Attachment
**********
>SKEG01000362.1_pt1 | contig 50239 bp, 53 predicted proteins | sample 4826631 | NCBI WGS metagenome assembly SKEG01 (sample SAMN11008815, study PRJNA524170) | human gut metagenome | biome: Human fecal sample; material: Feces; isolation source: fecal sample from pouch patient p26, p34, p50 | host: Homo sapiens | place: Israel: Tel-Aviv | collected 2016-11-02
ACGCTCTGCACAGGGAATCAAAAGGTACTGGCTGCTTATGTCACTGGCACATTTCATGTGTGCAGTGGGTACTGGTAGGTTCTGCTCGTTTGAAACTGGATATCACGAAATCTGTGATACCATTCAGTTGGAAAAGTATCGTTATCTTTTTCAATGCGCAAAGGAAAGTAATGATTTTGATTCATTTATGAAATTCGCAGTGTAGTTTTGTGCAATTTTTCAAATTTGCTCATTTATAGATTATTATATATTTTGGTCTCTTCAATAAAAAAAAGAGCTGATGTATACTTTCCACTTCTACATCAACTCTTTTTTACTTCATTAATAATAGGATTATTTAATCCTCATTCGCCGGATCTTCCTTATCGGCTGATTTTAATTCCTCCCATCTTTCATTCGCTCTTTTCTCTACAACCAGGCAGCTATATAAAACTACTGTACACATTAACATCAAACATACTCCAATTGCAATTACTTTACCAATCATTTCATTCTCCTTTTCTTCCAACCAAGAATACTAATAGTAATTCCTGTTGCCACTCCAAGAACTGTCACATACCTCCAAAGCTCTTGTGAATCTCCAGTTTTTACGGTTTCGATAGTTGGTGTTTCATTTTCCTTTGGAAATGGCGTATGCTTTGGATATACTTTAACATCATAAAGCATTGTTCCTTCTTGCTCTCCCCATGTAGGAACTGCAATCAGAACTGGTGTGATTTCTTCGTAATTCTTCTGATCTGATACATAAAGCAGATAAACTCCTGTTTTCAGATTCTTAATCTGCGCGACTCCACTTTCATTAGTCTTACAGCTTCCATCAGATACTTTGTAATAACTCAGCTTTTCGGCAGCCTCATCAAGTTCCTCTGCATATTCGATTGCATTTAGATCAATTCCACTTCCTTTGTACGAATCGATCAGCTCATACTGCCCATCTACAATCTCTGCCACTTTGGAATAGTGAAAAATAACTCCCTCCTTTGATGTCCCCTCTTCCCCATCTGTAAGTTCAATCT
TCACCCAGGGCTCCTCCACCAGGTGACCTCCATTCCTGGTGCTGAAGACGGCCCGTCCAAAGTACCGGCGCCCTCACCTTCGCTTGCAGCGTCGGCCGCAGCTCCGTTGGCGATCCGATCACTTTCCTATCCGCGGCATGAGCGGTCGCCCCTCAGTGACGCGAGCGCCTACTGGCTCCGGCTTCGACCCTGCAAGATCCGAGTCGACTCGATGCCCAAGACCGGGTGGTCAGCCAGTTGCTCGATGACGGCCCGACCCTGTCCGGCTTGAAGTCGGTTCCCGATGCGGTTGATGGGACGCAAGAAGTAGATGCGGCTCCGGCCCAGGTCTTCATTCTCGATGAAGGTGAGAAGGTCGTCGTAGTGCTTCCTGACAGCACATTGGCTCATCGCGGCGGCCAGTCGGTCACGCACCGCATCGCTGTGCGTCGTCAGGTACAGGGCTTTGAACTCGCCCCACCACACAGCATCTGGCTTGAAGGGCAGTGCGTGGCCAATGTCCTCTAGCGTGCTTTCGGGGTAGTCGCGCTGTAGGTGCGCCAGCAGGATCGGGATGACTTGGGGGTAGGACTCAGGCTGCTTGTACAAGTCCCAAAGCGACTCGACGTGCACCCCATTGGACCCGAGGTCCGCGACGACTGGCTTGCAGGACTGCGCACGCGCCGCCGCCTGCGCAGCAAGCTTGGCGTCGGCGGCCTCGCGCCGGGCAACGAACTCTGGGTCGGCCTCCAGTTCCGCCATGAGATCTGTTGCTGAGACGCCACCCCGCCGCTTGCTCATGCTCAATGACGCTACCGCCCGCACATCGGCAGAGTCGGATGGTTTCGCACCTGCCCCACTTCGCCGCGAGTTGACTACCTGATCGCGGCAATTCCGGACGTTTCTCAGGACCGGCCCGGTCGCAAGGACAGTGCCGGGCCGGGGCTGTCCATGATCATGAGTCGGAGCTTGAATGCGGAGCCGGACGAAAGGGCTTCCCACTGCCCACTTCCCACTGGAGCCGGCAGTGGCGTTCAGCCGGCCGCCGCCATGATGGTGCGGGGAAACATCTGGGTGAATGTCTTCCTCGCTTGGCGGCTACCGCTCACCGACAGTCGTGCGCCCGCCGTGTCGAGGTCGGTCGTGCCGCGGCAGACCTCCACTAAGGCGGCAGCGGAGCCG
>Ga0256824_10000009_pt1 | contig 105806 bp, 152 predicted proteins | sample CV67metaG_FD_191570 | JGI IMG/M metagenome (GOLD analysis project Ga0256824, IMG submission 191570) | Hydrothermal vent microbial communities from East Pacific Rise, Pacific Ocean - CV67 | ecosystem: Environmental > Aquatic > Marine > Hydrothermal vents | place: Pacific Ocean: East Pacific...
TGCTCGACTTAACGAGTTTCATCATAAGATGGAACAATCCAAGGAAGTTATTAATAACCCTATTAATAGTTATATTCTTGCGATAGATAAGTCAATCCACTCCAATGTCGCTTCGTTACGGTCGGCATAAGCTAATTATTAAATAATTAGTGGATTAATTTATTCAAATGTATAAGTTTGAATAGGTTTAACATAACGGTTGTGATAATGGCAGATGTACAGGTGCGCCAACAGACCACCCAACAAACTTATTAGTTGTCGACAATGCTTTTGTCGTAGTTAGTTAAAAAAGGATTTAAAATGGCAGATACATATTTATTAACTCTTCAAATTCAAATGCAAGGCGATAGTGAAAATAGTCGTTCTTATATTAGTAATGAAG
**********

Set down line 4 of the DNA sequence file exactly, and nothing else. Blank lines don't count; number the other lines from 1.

>Ga0256824_10000009_pt1 | contig 105806 bp, 152 predicted proteins | sample CV67metaG_FD_191570 | JGI IMG/M metagenome (GOLD analysis project Ga0256824, IMG submission 191570) | Hydrothermal vent microbial communities from East Pacific Rise, Pacific Ocean - CV67 | ecosystem: Environmental > Aquatic > Marine > Hydrothermal vents | place: Pacific Ocean: East Pacific...